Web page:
This post appears here courtesy of the Carolina Journal
. The author of this post is CJ Staff
Rep. John Bradford, R-Mecklenburg, addresses colleagues in committee. | Photo: ncleg.gov
Some N.C. state lawmakers want local public school systems to pay a penalty if they drag their feet in sending money to charter schools. An amendment adopted in a House committee meeting could help win the proposal more support.
The House Education K-12 Committee needed less than 10 minutes on Tuesday, March 30, to approve House Bill 335
, Timely Payments to Charter Schools, by a unanimous voice vote.
The bill's original version would have forced a school system to pay an 8% penalty if it did not transfer required funds to a charter school within 30 days of a written request. The required payment also would starting collecting interest after 30 days.
"About two hours ago, we sort of got a work-out compromise between two groupsd — the North Carolina School Boards Association, as well as the North Carolina Coalition for Charter Schools,"
said Rep. John Bradford, R-Mecklenburg, as he introduced an amendment to his bill at the beginning of committee debate. "This amendment addresses the concerns those groups had."
The amendment clarifies issues surrounding timing of payments from county governments to the school systems, also known as Local Education Agencies, Bradford explained. "Also there was an issue regarding charters consistently invoicing the LEAs, so we changed that to a monthly basis,"
The school board and charter school groups also agreed to lower the penalty from 8% to 5%. "The title of the bill is 'Timely Local Payments to Charter Schools'd — so this really isn't a problem if you're paying charters on time,"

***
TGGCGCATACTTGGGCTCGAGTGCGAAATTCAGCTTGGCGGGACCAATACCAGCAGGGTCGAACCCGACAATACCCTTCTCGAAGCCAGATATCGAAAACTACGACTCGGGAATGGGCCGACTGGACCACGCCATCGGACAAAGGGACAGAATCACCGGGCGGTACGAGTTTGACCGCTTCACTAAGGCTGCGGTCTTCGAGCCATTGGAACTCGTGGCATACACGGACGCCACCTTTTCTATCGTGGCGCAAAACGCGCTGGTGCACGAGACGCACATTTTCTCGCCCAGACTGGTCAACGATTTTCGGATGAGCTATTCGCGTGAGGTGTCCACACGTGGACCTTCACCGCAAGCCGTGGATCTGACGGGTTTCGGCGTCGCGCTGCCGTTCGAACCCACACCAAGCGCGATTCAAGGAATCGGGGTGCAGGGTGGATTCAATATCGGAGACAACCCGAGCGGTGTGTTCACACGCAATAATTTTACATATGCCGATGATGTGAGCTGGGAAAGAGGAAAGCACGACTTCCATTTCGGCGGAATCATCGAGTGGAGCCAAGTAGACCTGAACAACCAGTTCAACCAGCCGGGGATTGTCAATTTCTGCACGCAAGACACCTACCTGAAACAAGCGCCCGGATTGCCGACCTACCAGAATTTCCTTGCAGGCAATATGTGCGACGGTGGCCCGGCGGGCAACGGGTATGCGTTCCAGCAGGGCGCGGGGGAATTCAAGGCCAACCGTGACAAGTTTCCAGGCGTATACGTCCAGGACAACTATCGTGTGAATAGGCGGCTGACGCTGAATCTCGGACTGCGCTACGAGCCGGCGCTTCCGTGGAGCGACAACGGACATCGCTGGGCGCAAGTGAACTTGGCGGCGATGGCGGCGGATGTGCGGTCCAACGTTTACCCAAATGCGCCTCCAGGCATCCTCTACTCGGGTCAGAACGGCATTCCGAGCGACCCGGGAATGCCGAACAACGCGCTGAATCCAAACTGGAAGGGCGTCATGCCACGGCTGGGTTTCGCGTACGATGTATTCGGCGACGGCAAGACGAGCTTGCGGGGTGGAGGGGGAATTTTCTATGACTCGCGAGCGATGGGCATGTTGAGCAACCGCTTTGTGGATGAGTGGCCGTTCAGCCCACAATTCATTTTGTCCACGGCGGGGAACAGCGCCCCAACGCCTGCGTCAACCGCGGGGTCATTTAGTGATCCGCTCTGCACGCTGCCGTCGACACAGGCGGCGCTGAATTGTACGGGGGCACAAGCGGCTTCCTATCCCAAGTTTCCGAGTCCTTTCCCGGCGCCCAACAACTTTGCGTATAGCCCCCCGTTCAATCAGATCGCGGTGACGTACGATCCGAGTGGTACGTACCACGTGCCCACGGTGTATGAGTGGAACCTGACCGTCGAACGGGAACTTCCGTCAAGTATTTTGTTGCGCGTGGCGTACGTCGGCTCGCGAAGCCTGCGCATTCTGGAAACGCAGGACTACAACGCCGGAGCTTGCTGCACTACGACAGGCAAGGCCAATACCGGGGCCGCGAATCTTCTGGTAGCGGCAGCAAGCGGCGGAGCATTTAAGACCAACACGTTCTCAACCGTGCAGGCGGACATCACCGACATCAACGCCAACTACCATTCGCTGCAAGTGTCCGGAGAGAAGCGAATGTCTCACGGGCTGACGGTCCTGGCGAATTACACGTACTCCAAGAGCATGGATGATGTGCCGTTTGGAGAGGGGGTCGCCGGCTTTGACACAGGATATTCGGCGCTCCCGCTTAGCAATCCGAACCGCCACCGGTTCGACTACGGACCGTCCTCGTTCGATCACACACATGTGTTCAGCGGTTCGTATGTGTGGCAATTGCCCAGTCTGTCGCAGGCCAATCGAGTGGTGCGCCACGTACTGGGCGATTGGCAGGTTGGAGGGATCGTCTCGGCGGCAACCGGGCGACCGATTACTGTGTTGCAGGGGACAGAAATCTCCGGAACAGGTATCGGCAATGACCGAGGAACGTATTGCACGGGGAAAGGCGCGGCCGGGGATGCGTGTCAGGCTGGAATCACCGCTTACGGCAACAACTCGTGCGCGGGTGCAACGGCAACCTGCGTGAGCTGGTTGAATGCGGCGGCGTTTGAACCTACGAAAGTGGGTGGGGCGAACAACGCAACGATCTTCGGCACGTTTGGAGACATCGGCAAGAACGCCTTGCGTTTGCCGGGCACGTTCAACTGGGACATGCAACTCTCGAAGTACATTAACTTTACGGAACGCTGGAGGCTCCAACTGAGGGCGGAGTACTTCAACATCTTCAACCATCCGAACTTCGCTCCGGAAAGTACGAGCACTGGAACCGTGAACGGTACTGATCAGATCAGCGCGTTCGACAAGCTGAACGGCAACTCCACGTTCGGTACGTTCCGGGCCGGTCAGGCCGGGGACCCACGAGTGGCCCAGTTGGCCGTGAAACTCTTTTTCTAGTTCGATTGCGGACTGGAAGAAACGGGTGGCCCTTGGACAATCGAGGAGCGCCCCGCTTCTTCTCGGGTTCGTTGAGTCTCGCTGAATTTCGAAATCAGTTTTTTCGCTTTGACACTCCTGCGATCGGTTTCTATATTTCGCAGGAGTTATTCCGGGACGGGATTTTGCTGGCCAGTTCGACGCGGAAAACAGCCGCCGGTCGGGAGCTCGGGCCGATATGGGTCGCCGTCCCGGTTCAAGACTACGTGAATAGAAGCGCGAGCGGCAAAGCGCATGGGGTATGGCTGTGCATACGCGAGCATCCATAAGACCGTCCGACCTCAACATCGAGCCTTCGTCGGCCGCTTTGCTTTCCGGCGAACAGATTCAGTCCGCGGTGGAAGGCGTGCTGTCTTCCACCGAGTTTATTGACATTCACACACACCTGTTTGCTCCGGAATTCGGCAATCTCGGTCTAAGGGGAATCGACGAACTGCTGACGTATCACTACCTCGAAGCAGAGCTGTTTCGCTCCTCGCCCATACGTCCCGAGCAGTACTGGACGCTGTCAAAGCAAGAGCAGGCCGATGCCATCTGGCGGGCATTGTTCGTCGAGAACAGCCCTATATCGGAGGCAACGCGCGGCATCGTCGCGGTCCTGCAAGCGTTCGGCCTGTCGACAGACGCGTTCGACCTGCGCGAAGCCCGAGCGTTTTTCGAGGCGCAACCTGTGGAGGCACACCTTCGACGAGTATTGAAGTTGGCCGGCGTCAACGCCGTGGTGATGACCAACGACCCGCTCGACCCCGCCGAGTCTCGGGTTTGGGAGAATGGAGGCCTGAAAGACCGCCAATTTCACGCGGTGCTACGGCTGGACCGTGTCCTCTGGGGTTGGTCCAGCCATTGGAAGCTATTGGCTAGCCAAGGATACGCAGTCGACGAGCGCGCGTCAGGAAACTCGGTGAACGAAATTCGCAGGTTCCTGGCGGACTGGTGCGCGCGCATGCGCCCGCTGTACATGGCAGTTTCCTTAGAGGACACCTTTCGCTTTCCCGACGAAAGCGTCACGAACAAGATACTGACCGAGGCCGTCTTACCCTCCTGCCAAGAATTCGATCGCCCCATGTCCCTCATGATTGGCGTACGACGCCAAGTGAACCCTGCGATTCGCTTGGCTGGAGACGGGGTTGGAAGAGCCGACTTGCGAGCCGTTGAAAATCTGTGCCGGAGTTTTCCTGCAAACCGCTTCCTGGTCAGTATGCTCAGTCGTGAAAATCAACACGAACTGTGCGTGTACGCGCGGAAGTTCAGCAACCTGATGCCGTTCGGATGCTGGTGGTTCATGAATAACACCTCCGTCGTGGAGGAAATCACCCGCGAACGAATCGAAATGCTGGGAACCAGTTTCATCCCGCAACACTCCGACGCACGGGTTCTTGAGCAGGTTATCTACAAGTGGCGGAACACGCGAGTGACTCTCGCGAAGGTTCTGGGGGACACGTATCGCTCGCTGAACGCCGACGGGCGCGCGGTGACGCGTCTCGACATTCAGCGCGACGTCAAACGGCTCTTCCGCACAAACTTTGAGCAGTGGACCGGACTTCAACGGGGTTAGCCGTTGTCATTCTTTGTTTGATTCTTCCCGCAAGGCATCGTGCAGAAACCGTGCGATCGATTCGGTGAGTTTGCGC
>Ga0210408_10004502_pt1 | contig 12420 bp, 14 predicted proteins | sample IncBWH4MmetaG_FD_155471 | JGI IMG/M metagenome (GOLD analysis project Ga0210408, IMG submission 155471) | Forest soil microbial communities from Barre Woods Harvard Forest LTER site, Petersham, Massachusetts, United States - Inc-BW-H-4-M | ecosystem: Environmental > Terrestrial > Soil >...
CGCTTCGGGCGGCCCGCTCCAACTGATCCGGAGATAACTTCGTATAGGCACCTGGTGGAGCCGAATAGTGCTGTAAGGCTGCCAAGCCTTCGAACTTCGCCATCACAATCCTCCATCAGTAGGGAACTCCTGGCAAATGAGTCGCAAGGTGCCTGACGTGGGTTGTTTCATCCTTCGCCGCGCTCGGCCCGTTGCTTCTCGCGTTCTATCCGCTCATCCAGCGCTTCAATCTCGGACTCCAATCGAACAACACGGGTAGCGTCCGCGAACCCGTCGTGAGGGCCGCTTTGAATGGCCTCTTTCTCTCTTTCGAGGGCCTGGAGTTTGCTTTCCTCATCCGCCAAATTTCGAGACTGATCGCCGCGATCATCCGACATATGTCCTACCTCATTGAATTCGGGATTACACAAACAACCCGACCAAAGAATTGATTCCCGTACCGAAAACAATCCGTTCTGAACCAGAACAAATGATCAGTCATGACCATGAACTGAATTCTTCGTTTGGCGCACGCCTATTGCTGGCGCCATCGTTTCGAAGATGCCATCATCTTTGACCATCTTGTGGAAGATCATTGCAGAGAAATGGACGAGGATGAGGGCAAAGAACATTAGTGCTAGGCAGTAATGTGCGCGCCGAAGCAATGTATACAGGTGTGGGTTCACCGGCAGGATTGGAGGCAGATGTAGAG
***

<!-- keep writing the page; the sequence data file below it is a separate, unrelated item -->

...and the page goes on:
The compromise also includes a new role for the elected statewide superintendent of public instruction, Bradford said. The superintendent would "standardize an enrollment form of how these requests are made for the funding, but also a form of payment, which hopefully would be electronic transfer."
Rep. Rosa Gill, D-Wake, asked how many charter schools and local school systems dealt with charter funding delays.
"I don't have a precise number, but I most certainly know that ... some charters are not receiving their payments timely,"
Bradford said. "The issue ... is charters don't have a lot of money in their reserves to float these payments while they're waiting. If it's one charter not being paid, I would ... respectfully submit it's one charter too many."
Gill noted another concern. "I have a problem with state taxpayers paying a penalty on state taxpayers' money,"
"Without some sort of penalty, there's no reason for an LEA to make those payments timely,"
Bradford responded. "I want to be clear; I'm not suggesting that LEAs aren't trying to do that. This would, I think, help ensure that it becomes and is maintained [as] a priority, as it should be."
Rep. Jason Saine, R-Lincoln, a primary sponsor of the bill along with Bradford, chimed in. "I don't like to see the penalty being assessed,"
he said. "Really, all they have to do is follow the law and make the timely payment. Then there's not a problem."
"This is just really to incentivize and to put some teeth into forcing those bad actorsd — either through negligence or just an unwillingness to act in a timely mannerd — this will force their hand to do so,"
Unnecessary funding delays create problems for public charter schools, Saine said. "Any delay causes them to pay more and to have more costs and to delay other things,"
he said. "So we just want to make it uniform and make sure everyone gets what they need."
"One of the pitfalls of requiring all local education funding to flow through districts is the possibility of late or inaccurate payments to public charter schools,"
said Terry Stoops
, director of the Center for Effective Education at the John Locke Foundation. "Fortunately, most district finance officers recognize that remitting timely payments to charters is one of their core responsibilities. For those who do not, there should be meaningful consequences."
H.B. 335 returned to the House Rules Committee. It's not clear whether that committee would vote on the measure before it heads to the full chamber for a vote.